China building villages on disputed border with Bhutan amid talks to reach boundary settlement

China is reportedly pressing ahead with the construction of border villages in the disputed territory with Bhutan, despite the ongoing border talks between the two countries.

At least three villages have been built in the mountainous region separating the two countries, with some doubling in size, the Hong Kong-based South China Morning Post reported on Sunday.

The rapid expansion began as a poverty alleviation scheme but serves a dual national security role, the report quoted the ruling Chinese Communist Party officials as saying.

According to the report, in a remote village in the Himalayas, inside a border zone that has long been disputed by China and Bhutan, 18 new Chinese residents were waiting to enter their newly built homes.

Each carried a freshly framed portrait of Chinese President Xi Jinping – large enough to leave only their heads and lower legs exposed – while behind them a bright red banner welcomed them in Chinese and Tibetan script.

It was December 28 and they were the first batch of people – made up of 38 households from the Tibetan city of Shigatse – to move into the newly expanded Tamalung village, the report said, quoting a statement made by the Tibet Federation of Industry and Commerce in its WeChat account.

“The village is one of at least three built by China inside the disputed zone. Local governments in the Tibet Autonomous Region led a rapid expansion of border villages last year, with Tamalung doubling in size in the latter half of 2023,” the report said.

Satellite imagery – taken by US-based Maxar Technologies seven days before the residents moved in – shows 147 new houses.

The village expansion was designed to accommodate 235 households, in addition to the 200 people who were living there in just 70 homes at the end of 2022.

China has been pressing ahead with its plans to build well-furnished villages in both the Indian and Bhutan borders.

Significantly, China is pressing ahead with its border villages plan along its disputed border with Bhutan after the two countries signed a “Cooperation Agreement” outlining the Responsibilities and Functions of the Joint Technical Team (JTT) on the Delimitation and Demarcation of the Bhutan-China Boundary in October last year.

The agreement was signed during the visit of Bhutanese Foreign Minister Dr Tandi Dorji who held talks with China’s former Ambassador to India and the current Vice Foreign Minister Sun Weidong at the 25th Round of Boundary Talks between the two nations.

China and Bhutan do not have diplomatic relations but maintain contact through periodic visits by officials.

While China has resolved its boundary disputes with its 12 other neighbours, India and Bhutan are the only two countries with whom it is yet to sign border agreements.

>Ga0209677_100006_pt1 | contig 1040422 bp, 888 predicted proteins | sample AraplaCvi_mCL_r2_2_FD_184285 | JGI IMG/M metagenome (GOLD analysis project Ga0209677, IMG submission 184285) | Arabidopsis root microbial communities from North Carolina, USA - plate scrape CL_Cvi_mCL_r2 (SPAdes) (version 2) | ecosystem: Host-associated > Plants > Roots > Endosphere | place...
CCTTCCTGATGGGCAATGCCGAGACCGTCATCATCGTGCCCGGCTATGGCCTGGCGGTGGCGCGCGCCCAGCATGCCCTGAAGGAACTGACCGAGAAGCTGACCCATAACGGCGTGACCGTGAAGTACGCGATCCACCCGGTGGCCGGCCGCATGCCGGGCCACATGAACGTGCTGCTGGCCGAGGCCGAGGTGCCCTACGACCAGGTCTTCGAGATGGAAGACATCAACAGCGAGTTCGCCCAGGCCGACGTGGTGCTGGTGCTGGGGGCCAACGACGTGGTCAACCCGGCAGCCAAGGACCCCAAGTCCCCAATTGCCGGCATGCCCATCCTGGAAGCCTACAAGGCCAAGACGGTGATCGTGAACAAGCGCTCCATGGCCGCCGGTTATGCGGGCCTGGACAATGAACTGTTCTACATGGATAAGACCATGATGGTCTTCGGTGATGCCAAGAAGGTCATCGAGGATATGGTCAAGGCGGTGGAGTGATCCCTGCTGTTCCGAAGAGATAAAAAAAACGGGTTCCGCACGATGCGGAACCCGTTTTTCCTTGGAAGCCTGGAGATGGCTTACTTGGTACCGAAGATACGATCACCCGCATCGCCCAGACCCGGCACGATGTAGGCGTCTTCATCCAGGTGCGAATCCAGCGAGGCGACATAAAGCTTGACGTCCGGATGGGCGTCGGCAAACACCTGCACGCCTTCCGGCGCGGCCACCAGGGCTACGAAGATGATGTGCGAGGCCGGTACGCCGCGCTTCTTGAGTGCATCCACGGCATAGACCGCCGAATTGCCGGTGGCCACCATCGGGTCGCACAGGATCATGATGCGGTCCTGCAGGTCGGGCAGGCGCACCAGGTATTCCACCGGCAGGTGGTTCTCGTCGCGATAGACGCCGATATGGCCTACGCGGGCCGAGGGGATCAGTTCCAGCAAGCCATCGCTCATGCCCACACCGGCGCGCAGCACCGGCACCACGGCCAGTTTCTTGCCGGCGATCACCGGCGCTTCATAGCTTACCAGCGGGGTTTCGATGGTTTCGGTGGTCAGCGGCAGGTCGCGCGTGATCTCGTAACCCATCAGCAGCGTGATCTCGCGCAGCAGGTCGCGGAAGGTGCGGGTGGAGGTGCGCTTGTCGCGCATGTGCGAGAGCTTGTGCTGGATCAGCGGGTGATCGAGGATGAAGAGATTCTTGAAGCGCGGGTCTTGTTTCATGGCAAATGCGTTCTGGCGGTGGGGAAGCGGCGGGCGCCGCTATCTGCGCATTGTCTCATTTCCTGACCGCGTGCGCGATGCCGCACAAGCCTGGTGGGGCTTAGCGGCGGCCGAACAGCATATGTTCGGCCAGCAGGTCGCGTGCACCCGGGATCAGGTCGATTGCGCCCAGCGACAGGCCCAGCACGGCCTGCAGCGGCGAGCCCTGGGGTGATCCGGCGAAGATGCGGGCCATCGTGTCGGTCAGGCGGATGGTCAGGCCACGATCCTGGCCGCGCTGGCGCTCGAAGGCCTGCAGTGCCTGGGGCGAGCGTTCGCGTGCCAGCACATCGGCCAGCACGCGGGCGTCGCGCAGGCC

China in recent years stepped up efforts to establish full-fledged diplomatic ties with Bhutan and to expedite negotiations to settle the vexed border dispute, which was complicated by Beijing’s attempts to claim Doklam despite Thimphu’s assertions that the area belonged to it.

China’s attempts to build a road in the Doklam plateau in 2017 resulted in an India-China stand-off, triggering tensions between the two neighbours.

India strongly opposed the construction of the road by the Chinese military at the Doklam tri-junction as it would have impacted its overall security interests since it runs close to the narrow Siliguri Corridor also known as the Chicken Neck, connecting India with its north-eastern region.

The standoff ended after Beijing dropped its plan to build the road.

In 2020, China made a surprising claim on Sakteng Wildlife Sanctuary in Bhutan at the Global Environment Facility (GEF) Council by opposing funding for the project.

Bhutan lodged a demarche to the Chinese Embassy in India over China’s claim over the sanctuary made at the GEF meeting.

The Post report said the villages were part of China’s state-led poverty alleviation scheme to provide better living conditions but they doubled as “citadels” to strengthen national security.

To the east of Tamalung, another border village, Gyalaphug, also doubled in size last year after around 16 sq km (10 square miles) was razed to make way for more than 150 houses.

Satellite imagery shows the new homes sitting next to an existing four rows of dwellings and a Communist Party community centre with a small library and other amenities, the report said.

Quoting China’s state media, the report said Gyalaphug was established in 2007 with just two homes and no water or electricity.

It was developed into a model village from 2016-18 as part of Xi’s “moderate prosperity” poverty alleviation campaign.

The ruling Communist Party’s mouthpiece People’s Daily reported that more than 620 “border moderate prosperity villages” were established by the end of 2021, Xi’s deadline for the party’s centenary goal to alleviate poverty in the country.

Local officials and state media have described the dual function of the villages – to provide modern housing and defend the border – as coming from the very top of the party.